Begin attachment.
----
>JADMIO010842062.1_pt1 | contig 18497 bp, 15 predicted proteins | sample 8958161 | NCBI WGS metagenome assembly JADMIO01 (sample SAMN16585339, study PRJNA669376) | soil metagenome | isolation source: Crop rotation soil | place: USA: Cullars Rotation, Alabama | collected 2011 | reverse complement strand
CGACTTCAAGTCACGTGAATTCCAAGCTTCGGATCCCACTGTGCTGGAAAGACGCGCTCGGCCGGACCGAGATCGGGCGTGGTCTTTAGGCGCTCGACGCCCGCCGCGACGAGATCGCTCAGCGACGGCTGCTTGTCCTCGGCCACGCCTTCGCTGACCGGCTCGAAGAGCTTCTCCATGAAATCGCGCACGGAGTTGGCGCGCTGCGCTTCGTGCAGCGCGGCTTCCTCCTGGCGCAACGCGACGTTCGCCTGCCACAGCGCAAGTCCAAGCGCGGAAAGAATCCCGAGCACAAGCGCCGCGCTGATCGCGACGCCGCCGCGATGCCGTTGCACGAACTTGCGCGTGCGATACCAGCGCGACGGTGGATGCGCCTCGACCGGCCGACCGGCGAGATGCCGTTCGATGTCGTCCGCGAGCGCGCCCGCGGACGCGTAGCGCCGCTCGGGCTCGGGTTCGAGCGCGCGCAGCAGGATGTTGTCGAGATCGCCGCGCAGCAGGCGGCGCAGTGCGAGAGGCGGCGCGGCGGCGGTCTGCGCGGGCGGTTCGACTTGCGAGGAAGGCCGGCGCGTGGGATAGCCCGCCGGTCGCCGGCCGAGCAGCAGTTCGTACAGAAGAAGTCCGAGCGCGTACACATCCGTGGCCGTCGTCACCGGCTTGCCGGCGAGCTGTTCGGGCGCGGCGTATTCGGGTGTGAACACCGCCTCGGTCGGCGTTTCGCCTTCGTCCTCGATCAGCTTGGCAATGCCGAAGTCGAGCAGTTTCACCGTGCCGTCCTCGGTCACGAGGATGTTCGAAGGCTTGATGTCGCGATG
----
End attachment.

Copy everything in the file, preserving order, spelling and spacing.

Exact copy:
>JADMIO010842062.1_pt1 | contig 18497 bp, 15 predicted proteins | sample 8958161 | NCBI WGS metagenome assembly JADMIO01 (sample SAMN16585339, study PRJNA669376) | soil metagenome | isolation source: Crop rotation soil | place: USA: Cullars Rotation, Alabama | collected 2011 | reverse complement strand
CGACTTCAAGTCACGTGAATTCCAAGCTTCGGATCCCACTGTGCTGGAAAGACGCGCTCGGCCGGACCGAGATCGGGCGTGGTCTTTAGGCGCTCGACGCCCGCCGCGACGAGATCGCTCAGCGACGGCTGCTTGTCCTCGGCCACGCCTTCGCTGACCGGCTCGAAGAGCTTCTCCATGAAATCGCGCACGGAGTTGGCGCGCTGCGCTTCGTGCAGCGCGGCTTCCTCCTGGCGCAACGCGACGTTCGCCTGCCACAGCGCAAGTCCAAGCGCGGAAAGAATCCCGAGCACAAGCGCCGCGCTGATCGCGACGCCGCCGCGATGCCGTTGCACGAACTTGCGCGTGCGATACCAGCGCGACGGTGGATGCGCCTCGACCGGCCGACCGGCGAGATGCCGTTCGATGTCGTCCGCGAGCGCGCCCGCGGACGCGTAGCGCCGCTCGGGCTCGGGTTCGAGCGCGCGCAGCAGGATGTTGTCGAGATCGCCGCGCAGCAGGCGGCGCAGTGCGAGAGGCGGCGCGGCGGCGGTCTGCGCGGGCGGTTCGACTTGCGAGGAAGGCCGGCGCGTGGGATAGCCCGCCGGTCGCCGGCCGAGCAGCAGTTCGTACAGAAGAAGTCCGAGCGCGTACACATCCGTGGCCGTCGTCACCGGCTTGCCGGCGAGCTGTTCGGGCGCGGCGTATTCGGGTGTGAACACCGCCTCGGTCGGCGTTTCGCCTTCGTCCTCGATCAGCTTGGCAATGCCGAAGTCGAGCAGTTTCACCGTGCCGTCCTCGGTCACGAGGATGTTCGAAGGCTTGATGTCGCGATG